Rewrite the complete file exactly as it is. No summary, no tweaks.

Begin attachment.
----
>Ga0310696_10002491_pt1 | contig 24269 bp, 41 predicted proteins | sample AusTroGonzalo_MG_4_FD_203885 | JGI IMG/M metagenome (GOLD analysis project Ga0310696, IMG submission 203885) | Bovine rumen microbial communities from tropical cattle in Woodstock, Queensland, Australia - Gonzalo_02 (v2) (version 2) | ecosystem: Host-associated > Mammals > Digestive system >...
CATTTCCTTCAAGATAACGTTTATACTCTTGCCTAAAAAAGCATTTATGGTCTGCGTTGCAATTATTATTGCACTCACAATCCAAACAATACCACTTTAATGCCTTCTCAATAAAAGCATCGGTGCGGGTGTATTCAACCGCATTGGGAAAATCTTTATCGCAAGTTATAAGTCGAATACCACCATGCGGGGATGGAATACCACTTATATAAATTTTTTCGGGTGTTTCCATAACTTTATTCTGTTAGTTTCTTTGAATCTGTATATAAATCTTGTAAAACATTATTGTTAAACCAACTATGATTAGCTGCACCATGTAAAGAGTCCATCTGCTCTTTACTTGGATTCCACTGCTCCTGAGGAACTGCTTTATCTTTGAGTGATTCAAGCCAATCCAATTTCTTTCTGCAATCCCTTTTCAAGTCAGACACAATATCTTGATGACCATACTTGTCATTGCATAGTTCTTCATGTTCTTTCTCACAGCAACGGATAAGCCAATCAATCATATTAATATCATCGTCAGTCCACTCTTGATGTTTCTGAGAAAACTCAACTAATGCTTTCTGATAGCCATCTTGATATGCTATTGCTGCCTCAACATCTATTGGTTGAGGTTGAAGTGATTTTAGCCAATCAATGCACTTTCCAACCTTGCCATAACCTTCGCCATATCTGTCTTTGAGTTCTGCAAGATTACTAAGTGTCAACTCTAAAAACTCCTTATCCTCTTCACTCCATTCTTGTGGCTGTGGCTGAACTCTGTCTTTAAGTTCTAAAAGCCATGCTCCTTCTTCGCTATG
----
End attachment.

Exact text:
>Ga0310696_10002491_pt1 | contig 24269 bp, 41 predicted proteins | sample AusTroGonzalo_MG_4_FD_203885 | JGI IMG/M metagenome (GOLD analysis project Ga0310696, IMG submission 203885) | Bovine rumen microbial communities from tropical cattle in Woodstock, Queensland, Australia - Gonzalo_02 (v2) (version 2) | ecosystem: Host-associated > Mammals > Digestive system >...
CATTTCCTTCAAGATAACGTTTATACTCTTGCCTAAAAAAGCATTTATGGTCTGCGTTGCAATTATTATTGCACTCACAATCCAAACAATACCACTTTAATGCCTTCTCAATAAAAGCATCGGTGCGGGTGTATTCAACCGCATTGGGAAAATCTTTATCGCAAGTTATAAGTCGAATACCACCATGCGGGGATGGAATACCACTTATATAAATTTTTTCGGGTGTTTCCATAACTTTATTCTGTTAGTTTCTTTGAATCTGTATATAAATCTTGTAAAACATTATTGTTAAACCAACTATGATTAGCTGCACCATGTAAAGAGTCCATCTGCTCTTTACTTGGATTCCACTGCTCCTGAGGAACTGCTTTATCTTTGAGTGATTCAAGCCAATCCAATTTCTTTCTGCAATCCCTTTTCAAGTCAGACACAATATCTTGATGACCATACTTGTCATTGCATAGTTCTTCATGTTCTTTCTCACAGCAACGGATAAGCCAATCAATCATATTAATATCATCGTCAGTCCACTCTTGATGTTTCTGAGAAAACTCAACTAATGCTTTCTGATAGCCATCTTGATATGCTATTGCTGCCTCAACATCTATTGGTTGAGGTTGAAGTGATTTTAGCCAATCAATGCACTTTCCAACCTTGCCATAACCTTCGCCATATCTGTCTTTGAGTTCTGCAAGATTACTAAGTGTCAACTCTAAAAACTCCTTATCCTCTTCACTCCATTCTTGTGGCTGTGGCTGAACTCTGTCTTTAAGTTCTAAAAGCCATGCTCCTTCTTCGCTATG